Summer festival season is in full swing this week. If you play your cards right on Saturday, you could conceivably attend Rock the Garden at the Minneapolis Sculpture Garden and then take the train to St. Paul to Northern Spark. Why not? The solstice approaches and you might as well soak up this wonderful weather and goodness while it lasts. Also this week, stop by Bockley Gallery on Friday night for a reception for Lela Pierce; then on Saturday, familiarize yourself with Black abstractionists from the Midwest at SooVAC. Teatro del Pueblo presents “Real Women Have Curves” this week, and Davu Seru takes the stage at Jazz Central Studios with members of No Territory Band.
Lela Pierce: ‘Variations on a Sun Star’
Bockley Gallery is extending the run of Lela Pierce’s first exhibition at the gallery, and hosting a reception this Friday. In “Variations on a Sun Star,” Pierce draws on iconography from her African and European ancestry to explore notions of rebirth and transformation. The walls of Bockley Gallery have been painted black for the exhibition, making Pierce’s bold colors and geometric forms pop. Evoking the concept of the African Sankofa, which often manifests as a bird looking over one’s shoulder, to “Ukrainian eggs” (pysansky), Pierce’s work creates a spiritual, de-colonialized space. Reception held 5-7 p.m. Friday, June 10, at Bockley Gallery, through June 18 (free). More information here.
Composer/percussionist Davu Seru brings the audience along on a journey of experimental sound and rhythms Friday night when he takes over Jazz Central Studios in St. Paul. Seru will be performing with trombone player JC Sanford and Levi Schwartzberg on vibraphone, both of the group Seru composes for, No Territory Band. They’ll be playing originals and work by modern composers. 8 p.m. at Jazz Central Studios and livestreamed ($10). More information here.
‘Real Women Have Curves’
The film, “Real Women Have Curves,” shot a young America Ferrera to fame back in 2002 with its message of hope and body positive message. The play the movie is based on, by Josefina López, dates back to 1990, and its message rings true today just as it did at its premiere. Taking place in a sewing factory in East Los Angeles, the story touches on the Latina immigrant experience, gender politics and resilience of a community in a racist and anti-immigrant society, and learning to love one’s own body and identity. Co-directors Adlyn Carreras and Lelis Brito take on a new retelling of the story for today’s world, in a production by Teatro del Pueblo. Among the cast, watch out for the ever talented Xochi de la Luna as Rosali. 7:30 p.m. Friday, June 10-Sunday, June 12, through June 26 at the Conn Theatre inside Plymouth Congregational, 1900 Nicollet Avenue, Minneapolis ($23). More information here.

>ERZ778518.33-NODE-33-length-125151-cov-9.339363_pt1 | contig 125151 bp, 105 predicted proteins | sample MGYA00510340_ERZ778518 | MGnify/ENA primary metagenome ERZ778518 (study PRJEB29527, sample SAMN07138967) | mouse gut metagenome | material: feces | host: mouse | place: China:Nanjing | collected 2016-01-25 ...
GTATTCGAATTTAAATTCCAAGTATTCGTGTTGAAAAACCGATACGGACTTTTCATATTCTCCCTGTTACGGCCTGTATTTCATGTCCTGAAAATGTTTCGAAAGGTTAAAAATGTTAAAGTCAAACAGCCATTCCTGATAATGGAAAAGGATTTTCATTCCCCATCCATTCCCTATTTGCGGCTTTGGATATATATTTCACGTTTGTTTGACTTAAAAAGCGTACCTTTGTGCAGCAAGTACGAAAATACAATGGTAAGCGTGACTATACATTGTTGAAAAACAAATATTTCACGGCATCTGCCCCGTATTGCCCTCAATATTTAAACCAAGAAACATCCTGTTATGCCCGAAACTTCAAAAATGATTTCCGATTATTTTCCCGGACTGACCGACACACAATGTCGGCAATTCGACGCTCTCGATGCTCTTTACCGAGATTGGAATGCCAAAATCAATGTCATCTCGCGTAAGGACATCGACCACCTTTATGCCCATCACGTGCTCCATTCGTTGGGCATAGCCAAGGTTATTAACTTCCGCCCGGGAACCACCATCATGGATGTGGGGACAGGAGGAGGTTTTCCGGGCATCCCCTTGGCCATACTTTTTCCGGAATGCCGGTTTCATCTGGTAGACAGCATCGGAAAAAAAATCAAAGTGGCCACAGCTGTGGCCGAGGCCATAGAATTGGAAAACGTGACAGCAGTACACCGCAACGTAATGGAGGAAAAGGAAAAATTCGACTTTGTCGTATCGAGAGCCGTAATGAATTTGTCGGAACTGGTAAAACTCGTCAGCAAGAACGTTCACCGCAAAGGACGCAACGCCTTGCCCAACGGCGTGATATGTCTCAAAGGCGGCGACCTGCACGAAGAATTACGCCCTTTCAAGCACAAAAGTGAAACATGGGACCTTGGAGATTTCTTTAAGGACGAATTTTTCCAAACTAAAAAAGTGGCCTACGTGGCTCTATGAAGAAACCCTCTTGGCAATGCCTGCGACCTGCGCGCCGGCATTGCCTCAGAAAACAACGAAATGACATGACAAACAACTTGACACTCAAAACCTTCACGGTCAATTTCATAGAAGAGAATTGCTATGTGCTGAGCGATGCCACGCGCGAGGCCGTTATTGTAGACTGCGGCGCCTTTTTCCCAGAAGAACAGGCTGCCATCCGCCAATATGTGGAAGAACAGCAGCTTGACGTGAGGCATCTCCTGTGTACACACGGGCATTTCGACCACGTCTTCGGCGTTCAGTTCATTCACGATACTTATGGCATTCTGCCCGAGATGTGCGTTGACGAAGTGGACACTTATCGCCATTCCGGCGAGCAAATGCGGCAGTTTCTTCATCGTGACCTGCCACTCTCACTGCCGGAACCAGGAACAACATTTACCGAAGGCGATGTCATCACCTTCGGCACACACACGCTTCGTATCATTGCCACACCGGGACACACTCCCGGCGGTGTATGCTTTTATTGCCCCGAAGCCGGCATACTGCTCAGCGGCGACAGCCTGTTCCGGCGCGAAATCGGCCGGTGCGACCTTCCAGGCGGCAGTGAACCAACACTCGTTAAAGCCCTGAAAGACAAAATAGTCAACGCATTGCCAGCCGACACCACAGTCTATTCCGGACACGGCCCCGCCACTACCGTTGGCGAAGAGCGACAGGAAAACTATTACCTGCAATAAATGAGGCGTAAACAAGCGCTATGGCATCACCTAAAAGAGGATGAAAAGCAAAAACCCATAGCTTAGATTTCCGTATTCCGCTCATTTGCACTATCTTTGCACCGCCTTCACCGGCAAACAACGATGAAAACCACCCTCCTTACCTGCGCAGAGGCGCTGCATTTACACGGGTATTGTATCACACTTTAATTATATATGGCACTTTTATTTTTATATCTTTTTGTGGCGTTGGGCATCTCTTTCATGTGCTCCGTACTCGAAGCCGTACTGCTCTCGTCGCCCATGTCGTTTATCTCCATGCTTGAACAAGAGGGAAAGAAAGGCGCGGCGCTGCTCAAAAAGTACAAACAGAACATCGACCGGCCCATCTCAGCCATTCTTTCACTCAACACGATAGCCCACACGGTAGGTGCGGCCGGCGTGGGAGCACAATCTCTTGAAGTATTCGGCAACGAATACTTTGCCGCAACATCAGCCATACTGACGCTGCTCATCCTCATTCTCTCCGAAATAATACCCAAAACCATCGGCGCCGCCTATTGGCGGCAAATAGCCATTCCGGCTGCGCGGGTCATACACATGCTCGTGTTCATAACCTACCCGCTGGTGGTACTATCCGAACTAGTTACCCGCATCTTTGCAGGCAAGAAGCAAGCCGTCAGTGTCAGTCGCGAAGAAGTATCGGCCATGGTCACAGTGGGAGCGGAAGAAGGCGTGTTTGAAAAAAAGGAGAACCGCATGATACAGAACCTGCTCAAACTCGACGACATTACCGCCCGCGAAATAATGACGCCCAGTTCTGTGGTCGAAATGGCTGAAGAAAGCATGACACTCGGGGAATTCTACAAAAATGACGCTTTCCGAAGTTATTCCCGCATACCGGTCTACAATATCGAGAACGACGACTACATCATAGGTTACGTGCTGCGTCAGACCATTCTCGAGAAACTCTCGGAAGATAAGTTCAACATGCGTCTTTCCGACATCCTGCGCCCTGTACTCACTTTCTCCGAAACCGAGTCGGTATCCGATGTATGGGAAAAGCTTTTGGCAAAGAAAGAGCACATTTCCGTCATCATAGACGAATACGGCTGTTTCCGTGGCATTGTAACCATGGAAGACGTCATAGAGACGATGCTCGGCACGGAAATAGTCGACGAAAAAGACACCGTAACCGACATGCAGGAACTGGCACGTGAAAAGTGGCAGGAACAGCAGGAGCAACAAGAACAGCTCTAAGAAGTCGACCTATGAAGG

‘Change is God-Take Root Among the Stars: Black Abstraction in the Midwest’
Curator Gregory J. Rose has organized an exhibition of Black abstract artists all based in the Midwest, opening this week at SooVAC in Minneapolis. Each of the artists shares who they are and their stories, taking space and being in this place they call home. Taking its title from science fiction writer Octavia Butler’s “The Earthseed Books,” the show offers new ways of thinking about Black expressionism in the aftermath of tremendous world change. Among the artists in the show are Ta-Coumba Aiken, Christopher E. Harrison and Sarah White, among others. Opening reception 7-10 p.m. Saturday, June 11, through July 31 (free). More information here.
Rock the Garden
Low is getting another stab at Rock the Garden, after a rather controversial appearance back in 2013. That year, the beloved Duluth band caused eyebrows to rise by their extended drone music jam session that went on for nearly 30 minutes. Perhaps more hotly anticipated is the appearance of Riot Grrrl-era band Sleater Kinney, featuring the star of “Portlandia,” Carrie Brownstein, along with Corin Tucker. Also joining the two-stage lineup is Bombino, beabadoobee, Nathaniel Rateliff & The Night Sweats, Divide and Dissolve, and DāM-FunK. 1-10 p.m. Saturday, June 11, at the Minneapolis Sculpture Garden ($84). More information here.
The annual Northern Spark Festival heads to St. Paul this year, with interactive art and performance taking place in the Rondo, Frogtown and Little Mekong neighborhoods. This year’s festival is themed around re-connection, memory and letting go. It’s kind of like giving yourself a re-start after more than two years of living during COVID and all that has happened since 2020.
Look for projects like “Post Office to the Ancestors” at the Victoria Theater Arts Center, or the live, improvised shadow puppets of “The Official Bureau of Lost Things,” created by Felicia Cooper, Kallie Melvin & Alex Young. If you can stay up that late, the closing event led by Sequoia Hauck and collaborators at 2 a.m. at Raspberry Island should be a treat. There’s going to be a large installation of two cloth rivers that span the island in a multi-sensory experience of music, storytelling and movement. 9 p.m. Saturday, June 11, through 5:30 a.m. Sunday, June 12, at various locations in St. Paul (free). More information here.